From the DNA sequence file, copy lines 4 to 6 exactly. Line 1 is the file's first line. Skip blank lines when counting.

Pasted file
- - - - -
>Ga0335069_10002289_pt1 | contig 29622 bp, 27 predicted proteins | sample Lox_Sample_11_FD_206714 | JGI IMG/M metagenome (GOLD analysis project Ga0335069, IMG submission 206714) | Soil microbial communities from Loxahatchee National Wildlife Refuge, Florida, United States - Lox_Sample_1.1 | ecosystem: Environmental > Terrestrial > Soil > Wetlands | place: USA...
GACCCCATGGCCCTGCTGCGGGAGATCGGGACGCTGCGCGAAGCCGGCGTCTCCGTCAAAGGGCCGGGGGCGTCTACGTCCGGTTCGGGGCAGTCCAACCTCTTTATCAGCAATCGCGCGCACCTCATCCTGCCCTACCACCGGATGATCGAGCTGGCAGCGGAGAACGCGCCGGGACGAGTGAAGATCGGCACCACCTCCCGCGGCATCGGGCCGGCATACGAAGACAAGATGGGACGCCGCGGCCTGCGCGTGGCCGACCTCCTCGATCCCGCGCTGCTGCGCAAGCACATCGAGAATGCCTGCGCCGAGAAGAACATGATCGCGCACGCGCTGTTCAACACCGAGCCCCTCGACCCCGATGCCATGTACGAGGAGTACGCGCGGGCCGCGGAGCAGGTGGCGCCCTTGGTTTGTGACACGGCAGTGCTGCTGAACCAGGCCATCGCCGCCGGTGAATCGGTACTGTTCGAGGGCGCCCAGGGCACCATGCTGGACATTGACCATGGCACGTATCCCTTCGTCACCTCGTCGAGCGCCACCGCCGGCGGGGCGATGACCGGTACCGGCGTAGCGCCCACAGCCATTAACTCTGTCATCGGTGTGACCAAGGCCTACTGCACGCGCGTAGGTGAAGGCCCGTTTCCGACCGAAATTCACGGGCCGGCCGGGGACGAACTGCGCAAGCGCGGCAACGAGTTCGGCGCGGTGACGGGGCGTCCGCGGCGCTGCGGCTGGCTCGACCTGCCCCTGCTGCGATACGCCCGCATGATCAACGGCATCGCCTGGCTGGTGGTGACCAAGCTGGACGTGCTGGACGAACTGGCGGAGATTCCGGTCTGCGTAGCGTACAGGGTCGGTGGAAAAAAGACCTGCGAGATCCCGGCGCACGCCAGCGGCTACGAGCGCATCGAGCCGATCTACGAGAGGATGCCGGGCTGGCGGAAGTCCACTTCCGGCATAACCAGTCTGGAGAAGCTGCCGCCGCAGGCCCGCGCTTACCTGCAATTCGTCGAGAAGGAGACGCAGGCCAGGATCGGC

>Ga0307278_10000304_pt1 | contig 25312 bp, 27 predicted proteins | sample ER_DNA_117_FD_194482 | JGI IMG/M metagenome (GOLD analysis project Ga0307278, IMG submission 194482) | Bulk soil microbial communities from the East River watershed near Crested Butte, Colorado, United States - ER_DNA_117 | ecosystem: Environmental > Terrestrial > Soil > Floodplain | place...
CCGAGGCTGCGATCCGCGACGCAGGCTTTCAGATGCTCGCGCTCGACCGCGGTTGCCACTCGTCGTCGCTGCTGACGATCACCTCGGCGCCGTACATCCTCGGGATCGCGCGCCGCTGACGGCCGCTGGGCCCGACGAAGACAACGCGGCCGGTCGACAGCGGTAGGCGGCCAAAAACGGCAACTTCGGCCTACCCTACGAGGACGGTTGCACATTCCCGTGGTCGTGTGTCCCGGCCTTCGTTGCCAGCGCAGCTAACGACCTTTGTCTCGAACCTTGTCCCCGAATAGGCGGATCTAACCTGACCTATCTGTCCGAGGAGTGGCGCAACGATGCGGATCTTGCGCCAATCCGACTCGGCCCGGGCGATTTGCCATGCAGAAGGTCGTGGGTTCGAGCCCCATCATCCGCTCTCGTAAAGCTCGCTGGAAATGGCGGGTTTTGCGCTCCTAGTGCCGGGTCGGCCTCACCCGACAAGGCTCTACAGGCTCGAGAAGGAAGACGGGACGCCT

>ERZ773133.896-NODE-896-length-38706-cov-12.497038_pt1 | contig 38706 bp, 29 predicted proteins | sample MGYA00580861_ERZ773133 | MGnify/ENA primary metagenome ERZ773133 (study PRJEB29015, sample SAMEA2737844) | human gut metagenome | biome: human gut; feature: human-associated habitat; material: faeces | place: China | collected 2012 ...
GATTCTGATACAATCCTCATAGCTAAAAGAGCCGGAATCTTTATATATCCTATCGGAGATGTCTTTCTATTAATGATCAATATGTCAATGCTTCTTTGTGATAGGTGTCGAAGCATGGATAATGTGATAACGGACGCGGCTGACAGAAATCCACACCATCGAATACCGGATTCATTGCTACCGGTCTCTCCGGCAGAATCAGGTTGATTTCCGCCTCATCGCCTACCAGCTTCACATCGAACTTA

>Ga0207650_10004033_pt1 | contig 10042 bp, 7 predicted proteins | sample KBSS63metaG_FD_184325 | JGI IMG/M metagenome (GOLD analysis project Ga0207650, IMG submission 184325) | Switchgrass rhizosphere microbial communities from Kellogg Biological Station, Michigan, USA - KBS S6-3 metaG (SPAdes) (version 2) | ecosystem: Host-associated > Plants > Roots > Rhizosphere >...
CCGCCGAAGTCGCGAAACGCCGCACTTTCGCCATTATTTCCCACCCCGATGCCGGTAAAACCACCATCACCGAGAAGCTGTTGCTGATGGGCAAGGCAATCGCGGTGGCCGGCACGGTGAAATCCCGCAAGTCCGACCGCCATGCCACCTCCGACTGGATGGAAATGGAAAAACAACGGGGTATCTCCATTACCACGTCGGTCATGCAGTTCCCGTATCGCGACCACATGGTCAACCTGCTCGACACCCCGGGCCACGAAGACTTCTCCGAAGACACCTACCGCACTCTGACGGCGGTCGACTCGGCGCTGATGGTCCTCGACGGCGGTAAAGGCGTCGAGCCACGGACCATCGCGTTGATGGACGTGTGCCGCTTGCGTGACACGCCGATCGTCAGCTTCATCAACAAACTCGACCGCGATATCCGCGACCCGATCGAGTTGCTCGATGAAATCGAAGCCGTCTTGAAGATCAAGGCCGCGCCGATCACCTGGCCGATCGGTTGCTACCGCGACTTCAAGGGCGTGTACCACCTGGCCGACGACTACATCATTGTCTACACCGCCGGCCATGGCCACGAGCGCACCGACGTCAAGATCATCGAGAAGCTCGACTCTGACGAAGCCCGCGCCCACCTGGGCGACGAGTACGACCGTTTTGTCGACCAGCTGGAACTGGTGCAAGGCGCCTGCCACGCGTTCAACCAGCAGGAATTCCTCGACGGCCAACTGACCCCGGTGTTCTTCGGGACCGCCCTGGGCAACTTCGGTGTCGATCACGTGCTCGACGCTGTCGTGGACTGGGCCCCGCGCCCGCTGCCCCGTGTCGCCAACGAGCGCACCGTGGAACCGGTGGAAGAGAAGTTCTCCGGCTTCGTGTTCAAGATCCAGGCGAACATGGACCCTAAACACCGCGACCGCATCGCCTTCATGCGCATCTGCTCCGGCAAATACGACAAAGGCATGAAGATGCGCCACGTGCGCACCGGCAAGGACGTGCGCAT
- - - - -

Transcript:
CCGAGGCTGCGATCCGCGACGCAGGCTTTCAGATGCTCGCGCTCGACCGCGGTTGCCACTCGTCGTCGCTGCTGACGATCACCTCGGCGCCGTACATCCTCGGGATCGCGCGCCGCTGACGGCCGCTGGGCCCGACGAAGACAACGCGGCCGGTCGACAGCGGTAGGCGGCCAAAAACGGCAACTTCGGCCTACCCTACGAGGACGGTTGCACATTCCCGTGGTCGTGTGTCCCGGCCTTCGTTGCCAGCGCAGCTAACGACCTTTGTCTCGAACCTTGTCCCCGAATAGGCGGATCTAACCTGACCTATCTGTCCGAGGAGTGGCGCAACGATGCGGATCTTGCGCCAATCCGACTCGGCCCGGGCGATTTGCCATGCAGAAGGTCGTGGGTTCGAGCCCCATCATCCGCTCTCGTAAAGCTCGCTGGAAATGGCGGGTTTTGCGCTCCTAGTGCCGGGTCGGCCTCACCCGACAAGGCTCTACAGGCTCGAGAAGGAAGACGGGACGCCT

>ERZ773133.896-NODE-896-length-38706-cov-12.497038_pt1 | contig 38706 bp, 29 predicted proteins | sample MGYA00580861_ERZ773133 | MGnify/ENA primary metagenome ERZ773133 (study PRJEB29015, sample SAMEA2737844) | human gut metagenome | biome: human gut; feature: human-associated habitat; material: faeces | place: China | collected 2012 ...
GATTCTGATACAATCCTCATAGCTAAAAGAGCCGGAATCTTTATATATCCTATCGGAGATGTCTTTCTATTAATGATCAATATGTCAATGCTTCTTTGTGATAGGTGTCGAAGCATGGATAATGTGATAACGGACGCGGCTGACAGAAATCCACACCATCGAATACCGGATTCATTGCTACCGGTCTCTCCGGCAGAATCAGGTTGATTTCCGCCTCATCGCCTACCAGCTTCACATCGAACTTA